Death Cab for Cutie Didn't Let Their Polish Spoil the Songs at The Bomb Factory
Ben Gibbard led Death Cab for Cutie through a show before a packed house in Dallas on Wednesday night.
Death Cab for Cutie
The Bomb Factory, Dallas
Wednesday, Sept. 14, 2016
Ben Gibbard doesn’t need to do much to create an intimate atmosphere for Death Cab for Cutie fans. The band made what seems like an annual trip to Dallas this week and played to a packed crowd at The Bomb Factory on Wednesday night.
Known for their emotionally-charged lyrics and Gibbard’s identifiable voice, Death Cab has stayed near the top of the alt-rock genre for more than a decade. Touring members Dave Depper and Zac Rae joined Gibbard, drummer Jason McGerr and bassist Nick Harmer in creating a polished show that you can expect from a band at their level. The issue was that the presentation felt almost too polished as the band cruised through nearly two-dozen songs. ?i
The set kicked off with “No Room in Frame” from 2015's Kintsugi, so named for the Japanese word for repairing cracked ceramics with rare metals like gold. “You’re my wanderer, little wanderer,” Gibbard sings in a likely ode to ex-wife Zooey Deschanel. “Won’t you wander back to me?”
Gibbard paused the set for only a couple brief moments in the show to speak to the crowd. “I’ve always said y’all,” the Washington native said at one point. “But y’all can take credit for that.” In the past four years, he's tangled with drugs, a failed marriage and the exit of the band's guitarist and producer, Chris Walla. Instead of banter, he spent most of the show swaying back and forth in front of the microphone and trading guitars with roadies.
Fortunately, the emotional vulnerability of the music saved the show from becoming robotic. It became clear that Gibbard wasn’t afraid to bleed on the page when he wrote the lyrics to the latest album. The lyrics provided a genuine sense of intimacy that rescued the show from feeling too synthetic. “Oh, I need not been flattered, that you’ve never been here before,” Gibbard sang on another of the new tracks, “The Ghosts of Beverly Drive.” “So there’s no need to mention, that you’ve no firsts anymore.”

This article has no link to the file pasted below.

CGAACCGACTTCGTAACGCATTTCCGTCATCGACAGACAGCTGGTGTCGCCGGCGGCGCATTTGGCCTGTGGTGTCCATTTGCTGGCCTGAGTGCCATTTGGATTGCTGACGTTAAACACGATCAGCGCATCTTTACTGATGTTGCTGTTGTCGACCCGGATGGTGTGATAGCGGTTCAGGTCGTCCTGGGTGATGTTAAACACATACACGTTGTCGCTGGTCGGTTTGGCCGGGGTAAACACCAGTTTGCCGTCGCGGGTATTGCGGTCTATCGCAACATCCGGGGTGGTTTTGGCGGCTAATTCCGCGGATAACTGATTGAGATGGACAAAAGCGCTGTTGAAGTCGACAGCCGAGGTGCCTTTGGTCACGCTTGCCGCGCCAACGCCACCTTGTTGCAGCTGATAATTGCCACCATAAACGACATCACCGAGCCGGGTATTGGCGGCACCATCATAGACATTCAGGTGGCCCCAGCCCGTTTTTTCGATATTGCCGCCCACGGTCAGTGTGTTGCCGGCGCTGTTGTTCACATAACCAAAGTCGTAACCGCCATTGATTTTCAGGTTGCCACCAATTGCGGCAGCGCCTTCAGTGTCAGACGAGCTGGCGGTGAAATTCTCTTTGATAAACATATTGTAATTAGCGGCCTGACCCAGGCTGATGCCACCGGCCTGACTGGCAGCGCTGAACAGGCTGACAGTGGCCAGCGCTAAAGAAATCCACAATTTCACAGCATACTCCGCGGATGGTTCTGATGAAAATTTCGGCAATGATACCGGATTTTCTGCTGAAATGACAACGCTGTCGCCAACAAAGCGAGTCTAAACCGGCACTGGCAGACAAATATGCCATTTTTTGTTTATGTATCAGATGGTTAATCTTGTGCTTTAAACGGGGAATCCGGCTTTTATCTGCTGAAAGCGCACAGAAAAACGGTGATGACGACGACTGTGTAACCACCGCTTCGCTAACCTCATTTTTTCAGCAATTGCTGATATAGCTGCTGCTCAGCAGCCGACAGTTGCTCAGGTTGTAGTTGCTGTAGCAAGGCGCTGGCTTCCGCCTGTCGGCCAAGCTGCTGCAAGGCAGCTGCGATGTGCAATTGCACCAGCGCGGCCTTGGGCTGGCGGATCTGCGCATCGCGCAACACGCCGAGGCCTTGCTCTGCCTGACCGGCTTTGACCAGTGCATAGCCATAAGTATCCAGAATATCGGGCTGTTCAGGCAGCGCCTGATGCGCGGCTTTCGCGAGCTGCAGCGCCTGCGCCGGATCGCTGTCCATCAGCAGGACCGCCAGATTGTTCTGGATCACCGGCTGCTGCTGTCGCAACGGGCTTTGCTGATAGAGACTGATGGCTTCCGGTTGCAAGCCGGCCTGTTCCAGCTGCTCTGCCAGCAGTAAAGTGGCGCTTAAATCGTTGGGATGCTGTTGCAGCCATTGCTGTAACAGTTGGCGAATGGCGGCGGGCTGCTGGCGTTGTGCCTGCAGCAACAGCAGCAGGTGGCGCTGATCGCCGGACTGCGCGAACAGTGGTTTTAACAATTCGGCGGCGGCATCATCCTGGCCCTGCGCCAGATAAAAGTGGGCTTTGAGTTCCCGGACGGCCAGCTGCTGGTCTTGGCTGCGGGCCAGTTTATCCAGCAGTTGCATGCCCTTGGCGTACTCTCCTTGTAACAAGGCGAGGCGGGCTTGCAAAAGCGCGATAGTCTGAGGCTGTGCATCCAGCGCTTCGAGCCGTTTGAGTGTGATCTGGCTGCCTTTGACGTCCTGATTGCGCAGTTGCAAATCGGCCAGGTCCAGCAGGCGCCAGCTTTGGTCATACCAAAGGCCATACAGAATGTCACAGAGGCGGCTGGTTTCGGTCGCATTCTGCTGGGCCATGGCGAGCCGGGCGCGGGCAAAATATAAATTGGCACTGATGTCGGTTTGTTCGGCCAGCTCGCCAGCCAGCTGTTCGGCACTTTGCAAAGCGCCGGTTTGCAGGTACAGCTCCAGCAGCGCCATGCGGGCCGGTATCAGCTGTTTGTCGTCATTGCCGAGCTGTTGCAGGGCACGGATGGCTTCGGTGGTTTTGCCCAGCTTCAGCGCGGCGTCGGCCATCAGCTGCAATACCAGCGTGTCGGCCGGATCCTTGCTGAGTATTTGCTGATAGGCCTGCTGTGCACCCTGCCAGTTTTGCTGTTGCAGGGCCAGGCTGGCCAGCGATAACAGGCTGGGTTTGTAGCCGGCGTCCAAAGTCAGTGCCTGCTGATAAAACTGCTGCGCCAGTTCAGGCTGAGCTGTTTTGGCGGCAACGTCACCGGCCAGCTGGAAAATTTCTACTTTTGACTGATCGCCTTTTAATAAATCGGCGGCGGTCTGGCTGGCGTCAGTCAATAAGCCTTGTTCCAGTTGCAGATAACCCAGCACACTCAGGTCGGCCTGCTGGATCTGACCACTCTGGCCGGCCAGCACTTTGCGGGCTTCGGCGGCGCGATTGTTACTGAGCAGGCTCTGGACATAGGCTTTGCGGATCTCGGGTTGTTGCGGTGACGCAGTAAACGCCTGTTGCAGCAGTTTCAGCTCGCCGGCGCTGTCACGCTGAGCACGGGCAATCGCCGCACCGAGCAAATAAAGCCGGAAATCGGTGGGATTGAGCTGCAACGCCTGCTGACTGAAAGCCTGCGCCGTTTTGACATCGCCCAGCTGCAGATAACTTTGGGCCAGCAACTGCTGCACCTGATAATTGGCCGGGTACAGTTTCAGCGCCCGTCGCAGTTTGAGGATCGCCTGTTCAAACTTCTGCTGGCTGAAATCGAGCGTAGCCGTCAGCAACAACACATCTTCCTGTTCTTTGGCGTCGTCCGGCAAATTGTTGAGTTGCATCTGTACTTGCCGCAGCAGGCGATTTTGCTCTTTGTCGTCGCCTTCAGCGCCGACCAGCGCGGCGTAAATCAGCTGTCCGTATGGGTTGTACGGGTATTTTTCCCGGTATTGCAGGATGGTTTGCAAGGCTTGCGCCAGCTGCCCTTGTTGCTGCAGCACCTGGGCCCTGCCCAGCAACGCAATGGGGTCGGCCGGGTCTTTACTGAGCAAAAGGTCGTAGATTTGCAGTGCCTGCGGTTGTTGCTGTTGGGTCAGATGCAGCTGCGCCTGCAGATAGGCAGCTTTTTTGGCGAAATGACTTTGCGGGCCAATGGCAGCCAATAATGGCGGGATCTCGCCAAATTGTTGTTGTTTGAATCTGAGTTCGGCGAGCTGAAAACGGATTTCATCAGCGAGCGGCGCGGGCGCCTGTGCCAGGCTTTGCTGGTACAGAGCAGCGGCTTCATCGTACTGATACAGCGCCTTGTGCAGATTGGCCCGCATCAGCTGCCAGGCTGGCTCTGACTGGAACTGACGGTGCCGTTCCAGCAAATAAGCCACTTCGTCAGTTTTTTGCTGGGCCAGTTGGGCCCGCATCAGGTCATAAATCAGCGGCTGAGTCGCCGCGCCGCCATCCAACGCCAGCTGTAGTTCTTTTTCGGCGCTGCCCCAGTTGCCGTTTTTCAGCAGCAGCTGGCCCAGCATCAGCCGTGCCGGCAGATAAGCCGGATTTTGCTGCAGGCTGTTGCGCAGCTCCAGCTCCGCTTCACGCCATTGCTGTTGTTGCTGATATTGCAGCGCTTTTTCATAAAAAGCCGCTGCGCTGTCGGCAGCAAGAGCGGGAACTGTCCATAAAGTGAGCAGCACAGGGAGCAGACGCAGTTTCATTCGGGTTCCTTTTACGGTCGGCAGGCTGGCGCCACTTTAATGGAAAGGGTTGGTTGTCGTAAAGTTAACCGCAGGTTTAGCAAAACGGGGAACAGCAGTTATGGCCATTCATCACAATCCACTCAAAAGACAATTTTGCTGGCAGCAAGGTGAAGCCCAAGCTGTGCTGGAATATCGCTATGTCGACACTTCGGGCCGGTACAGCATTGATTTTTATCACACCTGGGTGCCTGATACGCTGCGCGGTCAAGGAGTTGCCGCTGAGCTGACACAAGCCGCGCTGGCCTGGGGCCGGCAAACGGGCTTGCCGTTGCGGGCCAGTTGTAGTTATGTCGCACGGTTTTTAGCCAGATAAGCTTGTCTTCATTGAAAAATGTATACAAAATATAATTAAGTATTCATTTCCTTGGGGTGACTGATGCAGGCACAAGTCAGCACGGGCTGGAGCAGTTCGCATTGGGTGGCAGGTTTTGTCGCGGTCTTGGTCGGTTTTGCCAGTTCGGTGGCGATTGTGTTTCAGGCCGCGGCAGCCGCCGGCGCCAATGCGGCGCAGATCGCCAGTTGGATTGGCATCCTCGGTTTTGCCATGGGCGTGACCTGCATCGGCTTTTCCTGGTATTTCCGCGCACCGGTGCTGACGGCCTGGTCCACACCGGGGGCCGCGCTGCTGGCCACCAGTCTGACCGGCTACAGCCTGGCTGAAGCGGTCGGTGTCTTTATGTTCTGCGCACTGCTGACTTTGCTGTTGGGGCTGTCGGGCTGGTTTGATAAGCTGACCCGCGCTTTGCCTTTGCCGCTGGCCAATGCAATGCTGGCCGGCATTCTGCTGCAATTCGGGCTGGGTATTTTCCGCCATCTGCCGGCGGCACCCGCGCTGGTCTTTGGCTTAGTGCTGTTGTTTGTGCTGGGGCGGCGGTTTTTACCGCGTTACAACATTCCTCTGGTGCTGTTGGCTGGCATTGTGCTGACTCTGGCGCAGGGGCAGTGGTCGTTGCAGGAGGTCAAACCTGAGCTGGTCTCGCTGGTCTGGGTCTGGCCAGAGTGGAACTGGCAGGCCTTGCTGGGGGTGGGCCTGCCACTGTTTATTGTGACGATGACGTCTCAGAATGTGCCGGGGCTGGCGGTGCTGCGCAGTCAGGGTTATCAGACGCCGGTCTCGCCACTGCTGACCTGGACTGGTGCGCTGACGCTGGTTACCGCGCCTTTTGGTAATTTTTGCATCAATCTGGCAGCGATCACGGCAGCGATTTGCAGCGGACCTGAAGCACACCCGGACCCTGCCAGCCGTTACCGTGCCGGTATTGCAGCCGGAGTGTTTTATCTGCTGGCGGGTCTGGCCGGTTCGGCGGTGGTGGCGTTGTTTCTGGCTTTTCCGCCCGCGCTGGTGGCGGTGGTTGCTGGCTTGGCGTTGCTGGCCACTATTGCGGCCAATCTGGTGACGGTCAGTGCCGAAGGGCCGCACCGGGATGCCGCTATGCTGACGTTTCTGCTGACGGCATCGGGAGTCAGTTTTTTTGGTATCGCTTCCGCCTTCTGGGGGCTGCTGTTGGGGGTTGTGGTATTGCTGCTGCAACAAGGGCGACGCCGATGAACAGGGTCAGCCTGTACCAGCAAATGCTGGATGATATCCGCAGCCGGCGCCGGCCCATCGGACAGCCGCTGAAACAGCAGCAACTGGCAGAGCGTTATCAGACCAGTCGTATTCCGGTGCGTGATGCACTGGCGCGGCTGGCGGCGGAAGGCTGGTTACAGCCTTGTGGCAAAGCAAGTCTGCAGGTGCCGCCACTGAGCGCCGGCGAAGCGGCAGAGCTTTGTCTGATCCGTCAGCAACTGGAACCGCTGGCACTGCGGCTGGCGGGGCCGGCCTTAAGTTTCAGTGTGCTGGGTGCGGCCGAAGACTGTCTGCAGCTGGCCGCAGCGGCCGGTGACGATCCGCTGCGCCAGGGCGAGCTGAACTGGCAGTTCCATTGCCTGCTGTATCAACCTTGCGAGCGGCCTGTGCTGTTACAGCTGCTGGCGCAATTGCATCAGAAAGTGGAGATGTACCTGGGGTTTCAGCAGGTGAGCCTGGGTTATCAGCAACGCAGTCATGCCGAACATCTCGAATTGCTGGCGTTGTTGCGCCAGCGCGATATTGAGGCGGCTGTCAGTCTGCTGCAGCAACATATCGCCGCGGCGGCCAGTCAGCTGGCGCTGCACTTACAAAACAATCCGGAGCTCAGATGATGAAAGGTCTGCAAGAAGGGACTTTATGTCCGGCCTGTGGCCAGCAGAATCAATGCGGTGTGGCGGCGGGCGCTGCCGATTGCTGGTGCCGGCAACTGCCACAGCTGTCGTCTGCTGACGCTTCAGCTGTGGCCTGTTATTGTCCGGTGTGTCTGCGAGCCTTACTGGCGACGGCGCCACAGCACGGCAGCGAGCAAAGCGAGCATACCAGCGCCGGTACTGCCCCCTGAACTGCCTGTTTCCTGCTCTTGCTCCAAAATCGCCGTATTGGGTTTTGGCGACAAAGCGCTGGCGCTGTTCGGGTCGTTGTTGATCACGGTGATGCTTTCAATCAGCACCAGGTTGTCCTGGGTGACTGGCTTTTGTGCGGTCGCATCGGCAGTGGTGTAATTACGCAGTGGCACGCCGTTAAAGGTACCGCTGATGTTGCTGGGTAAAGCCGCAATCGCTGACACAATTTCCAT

The nearly two-hour set included crowd pleasers like “President of What?” off of the band’s first album and an acoustic solo of “I’ll Follow You Into the Dark” from Gibbard. The set list featured six songs from Kintsugi and singles from throughout the bands discography.
As usual, the lighting played an integral part of DCFC's show at The Bomb Factory.
Fans couldn’t seem to get enough of the show and sang along to songs like “Soul Meets Body” and “Black Heart Sun.” After nearly 20 songs, the band returned to the stage for a three-song encore and Death Cab proved that they can still deliver a powerful show nearly two decades after they started — warts, lineup changes and all, no matter how much polish gets used to smooth it all out.
The night kicked off with a 40-minute set from the grungy alt-rock band Bully. Led by Alicia Bognanno, the band out of Nashville sounded delightfully lost in time with their ’90s indie-grunge attitude. Bognanno’s voice was a little strained, possibly from the previous night’s show in Houston with Death Cab, but she still managed to belt out the chorus of songs like “Trash.” It was a great opening set, but they could have been a great matchup for this weekend’s Dinosaur Jr. concert. Alas.
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